Review of Malaysia Study Report 2009


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Agenda Item: IV

Individual Action Plan (IAP) Peer Review of Malaysia

Study Report 2009

Purpose: Consideration

Submitted by: APEC Secretariat

First Senior Officials’ Meeting – Plenary Session


16 February 2009

Table of Contents

1. Introduction


2. General Issues


Economic and trade performance


Economic policy


Policy developments during the review period


Malaysia and APEC


3. Assessment of Malaysia’s IAP by Chapter

3.1 Tariffs


3.2 Non-tariff measures


3.3 Services


3.4 Investment


3.5 Standards and Conformance


3.6 Customs Procedures


3.7 Intellectual Property


3.8 Competition Policy


3.9 Government Procurement


3.10 Deregulation/regulatory review


3.11 Implementation of WTO obligations/Rules of origin


3.12 Dispute mediation


3.13 Mobility of business people


3.14 RTAs and FTAs


3.15 Trade facilitation


3.16 The APEC Food System


3.17 Transparency


Acronyms and abbreviations




4. Annexes

1. Malaysian agencies interviewed by experts for Review


2. The Peer Review Team


3. Questions from experts and comments from Malaysia


1. Introduction
In the last three years, Malaysia has made considerable progress toward achieving the Asia-Pacific Economic Cooperation (APEC) Bogor Goals as outlined in the Osaka Action Agenda (OAA).

Several developments are of particular significance. Progressive liberalisation of services has taken on a new focus as part of the government’s broader economic policy. Plans to develop the sector and improve its international competitiveness are underway. Efforts to remove and reduce various restrictions, particularly in the financial services sector, have been evident. Free Trade Agreements (FTAs) and Regional Trade Agreements (RTAs) have also taken on an increasingly important role for Malaysia to advance liberalisation as World Trade Organisation (WTO) negotiations have waned and trading partners have concluded agreements.

The government has also recognised the need for further improvements in the business environment affecting trade and investment. Action has been taken to enhance transparency and improve the regulatory environment for business. Malaysia has consistently sought to engage the private sector at a high level on strategies for economic growth, consistent with the OAA.
While the economy is generally open and progress is welcome, it has not been uniform. Several measures continue to impact on trade where further progress is warranted, including tariffs, licensing arrangements, government procurement (GP) policies, restrictions on foreign investment and intellectual property rights (IPRs) protection.
Nevertheless, Malaysia has embarked on efforts to address these with a view to achieving the APEC Bogor goals. Its current economic policy framework should provide a solid basis for doing so in future.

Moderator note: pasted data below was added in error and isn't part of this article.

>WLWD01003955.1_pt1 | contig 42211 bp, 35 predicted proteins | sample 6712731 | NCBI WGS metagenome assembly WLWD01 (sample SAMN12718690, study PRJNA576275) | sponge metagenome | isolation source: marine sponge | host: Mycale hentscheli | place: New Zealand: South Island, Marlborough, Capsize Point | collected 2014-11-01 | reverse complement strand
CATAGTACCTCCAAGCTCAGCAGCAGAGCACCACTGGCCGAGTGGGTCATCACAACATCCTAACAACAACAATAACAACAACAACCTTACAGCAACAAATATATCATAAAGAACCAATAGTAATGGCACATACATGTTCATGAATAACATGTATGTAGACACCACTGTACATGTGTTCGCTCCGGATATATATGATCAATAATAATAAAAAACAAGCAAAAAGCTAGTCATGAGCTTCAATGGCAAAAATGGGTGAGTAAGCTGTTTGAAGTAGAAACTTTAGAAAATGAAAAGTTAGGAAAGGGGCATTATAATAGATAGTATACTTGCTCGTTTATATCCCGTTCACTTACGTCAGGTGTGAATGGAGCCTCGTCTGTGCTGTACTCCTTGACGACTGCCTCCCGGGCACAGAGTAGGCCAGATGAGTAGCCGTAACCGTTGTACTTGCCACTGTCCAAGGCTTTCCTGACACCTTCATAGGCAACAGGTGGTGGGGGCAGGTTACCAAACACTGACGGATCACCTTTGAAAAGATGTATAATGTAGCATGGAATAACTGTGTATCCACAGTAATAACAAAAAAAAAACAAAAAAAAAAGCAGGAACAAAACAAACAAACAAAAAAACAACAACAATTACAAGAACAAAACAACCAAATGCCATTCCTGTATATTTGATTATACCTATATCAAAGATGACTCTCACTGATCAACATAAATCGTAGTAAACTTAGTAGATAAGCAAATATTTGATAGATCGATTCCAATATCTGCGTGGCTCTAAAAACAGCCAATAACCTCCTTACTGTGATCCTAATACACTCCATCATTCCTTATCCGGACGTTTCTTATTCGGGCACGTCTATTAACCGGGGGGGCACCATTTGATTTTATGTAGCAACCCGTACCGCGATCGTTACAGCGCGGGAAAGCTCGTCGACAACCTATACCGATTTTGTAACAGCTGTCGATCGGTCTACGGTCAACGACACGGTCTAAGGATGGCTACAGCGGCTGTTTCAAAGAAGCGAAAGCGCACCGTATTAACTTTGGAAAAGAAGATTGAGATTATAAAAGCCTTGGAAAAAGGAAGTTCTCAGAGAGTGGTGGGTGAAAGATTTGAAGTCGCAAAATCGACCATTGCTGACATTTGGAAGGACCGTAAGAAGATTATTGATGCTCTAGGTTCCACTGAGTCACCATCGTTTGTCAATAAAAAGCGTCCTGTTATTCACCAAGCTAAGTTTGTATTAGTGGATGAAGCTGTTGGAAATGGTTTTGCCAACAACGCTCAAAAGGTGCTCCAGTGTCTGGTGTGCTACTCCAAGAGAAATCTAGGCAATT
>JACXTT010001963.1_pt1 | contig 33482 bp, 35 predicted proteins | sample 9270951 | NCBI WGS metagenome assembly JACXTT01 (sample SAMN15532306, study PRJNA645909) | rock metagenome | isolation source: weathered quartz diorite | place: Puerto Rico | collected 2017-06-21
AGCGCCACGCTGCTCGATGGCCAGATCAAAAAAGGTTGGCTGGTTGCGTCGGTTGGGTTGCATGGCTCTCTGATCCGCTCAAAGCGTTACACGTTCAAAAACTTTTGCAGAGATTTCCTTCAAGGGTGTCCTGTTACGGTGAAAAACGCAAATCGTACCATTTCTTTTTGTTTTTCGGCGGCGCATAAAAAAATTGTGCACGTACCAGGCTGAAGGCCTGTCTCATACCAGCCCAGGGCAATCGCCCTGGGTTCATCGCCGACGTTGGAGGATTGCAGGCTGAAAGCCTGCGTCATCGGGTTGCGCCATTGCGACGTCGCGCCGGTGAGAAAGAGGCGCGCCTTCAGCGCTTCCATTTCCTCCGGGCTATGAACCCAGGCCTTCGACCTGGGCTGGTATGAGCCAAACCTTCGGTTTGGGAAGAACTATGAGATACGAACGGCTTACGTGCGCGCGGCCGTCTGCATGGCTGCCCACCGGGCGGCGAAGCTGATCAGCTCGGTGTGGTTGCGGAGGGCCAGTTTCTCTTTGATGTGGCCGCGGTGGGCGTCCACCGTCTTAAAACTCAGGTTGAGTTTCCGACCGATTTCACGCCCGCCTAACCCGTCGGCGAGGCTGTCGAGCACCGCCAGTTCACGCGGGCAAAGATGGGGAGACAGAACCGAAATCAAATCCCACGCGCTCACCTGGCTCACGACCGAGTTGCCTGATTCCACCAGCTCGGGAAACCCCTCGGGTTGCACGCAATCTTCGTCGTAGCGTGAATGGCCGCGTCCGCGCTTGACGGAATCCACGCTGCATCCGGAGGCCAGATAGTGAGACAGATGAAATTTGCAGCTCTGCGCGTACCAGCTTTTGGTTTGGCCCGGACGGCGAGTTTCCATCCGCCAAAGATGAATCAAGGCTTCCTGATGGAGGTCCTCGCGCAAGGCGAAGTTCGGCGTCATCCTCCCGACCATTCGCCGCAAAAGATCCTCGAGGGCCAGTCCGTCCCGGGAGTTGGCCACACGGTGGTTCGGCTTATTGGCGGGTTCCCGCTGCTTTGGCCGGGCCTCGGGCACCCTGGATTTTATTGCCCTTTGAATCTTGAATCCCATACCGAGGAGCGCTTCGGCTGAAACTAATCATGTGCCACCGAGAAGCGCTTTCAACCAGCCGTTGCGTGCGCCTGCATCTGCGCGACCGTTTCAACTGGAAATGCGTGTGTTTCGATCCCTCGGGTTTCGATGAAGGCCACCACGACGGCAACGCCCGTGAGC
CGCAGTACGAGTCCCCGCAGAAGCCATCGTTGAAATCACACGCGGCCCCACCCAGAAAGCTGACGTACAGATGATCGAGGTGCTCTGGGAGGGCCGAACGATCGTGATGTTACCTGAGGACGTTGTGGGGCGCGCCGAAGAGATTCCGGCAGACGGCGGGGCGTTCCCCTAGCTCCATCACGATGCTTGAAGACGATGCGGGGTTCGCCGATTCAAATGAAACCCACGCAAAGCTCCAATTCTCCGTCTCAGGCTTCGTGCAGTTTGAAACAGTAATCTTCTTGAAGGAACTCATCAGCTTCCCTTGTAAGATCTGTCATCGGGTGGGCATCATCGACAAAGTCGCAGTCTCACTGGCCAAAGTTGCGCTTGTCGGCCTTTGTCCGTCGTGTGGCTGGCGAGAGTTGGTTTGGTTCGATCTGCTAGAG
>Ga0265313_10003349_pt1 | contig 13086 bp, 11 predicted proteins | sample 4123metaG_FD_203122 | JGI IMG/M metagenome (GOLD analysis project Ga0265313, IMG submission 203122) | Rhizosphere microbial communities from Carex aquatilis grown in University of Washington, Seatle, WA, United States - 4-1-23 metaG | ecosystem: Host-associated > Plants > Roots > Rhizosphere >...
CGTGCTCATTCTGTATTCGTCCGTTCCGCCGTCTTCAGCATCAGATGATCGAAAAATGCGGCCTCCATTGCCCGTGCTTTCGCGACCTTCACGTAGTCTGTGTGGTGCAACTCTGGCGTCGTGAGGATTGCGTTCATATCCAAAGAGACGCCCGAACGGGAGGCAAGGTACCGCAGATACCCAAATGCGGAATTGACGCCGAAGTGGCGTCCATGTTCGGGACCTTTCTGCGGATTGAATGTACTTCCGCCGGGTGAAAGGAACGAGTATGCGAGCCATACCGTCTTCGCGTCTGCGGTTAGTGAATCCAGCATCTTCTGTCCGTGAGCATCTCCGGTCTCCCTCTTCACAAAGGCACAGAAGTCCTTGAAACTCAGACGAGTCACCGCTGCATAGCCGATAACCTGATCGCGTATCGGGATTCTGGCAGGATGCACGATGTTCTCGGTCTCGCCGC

Malaysia has made unilateral advances to liberalise tariff protection during the review period and specific actions are programmed to continue with this in future. In the 2009 Budget, Malaysia announced that import duties on 494 tariff lines are to be reduced, eliminated or suspended.
It will be important for Malaysia to continue the process of progressively reducing its tariffs. This will help foster Malaysia’s regional and global integration in the Asia Pacific region, reduce the costs of doing business and lower the prices for consumers. Further steps could also benefit the trade and investment environment.
Non-tariff Measures

Malaysia continues to apply discretionary import licensing, approved permits, and discretionary export licensing in some sectors. The most significant non-tariff measure (NTM) used by Malaysia for protective purposes is import licensing. Around 27 percent of Malaysia’s tariff lines are subject to import licensing.

Some advances have been evident in the last three years, though much further progress remains necessary. In 2008, Malaysia removed import licensing requirements on 48 tariff lines for machinery and equipment, electrical and electronic products.
Progress to open the market to foreign competition has been evident in financial services, particularly in Islamic banking, insurance and the capital market. Numerous initiatives are being implemented or considered in other services sectors. Domestic reform efforts have been conducted in tandem with progressive liberalisation in bilateral and regional FTAs, some of which build on liberalisation efforts undertaken in the WTO.
Despite recent progress, restrictions remain across most service sectors which continue to impact on trade, including telecommunications, distributive services and professional services. Progress on market opening, while still in its early stages, has been slow.
Improving the international competitiveness of the service sector will be important for Malaysia’s future growth. Consistent with its strategic economic policy objectives, Malaysia could consider furthering progressive liberalisation across a broader range of services and fast tracking those efforts already in place, both at home and in its FTAs.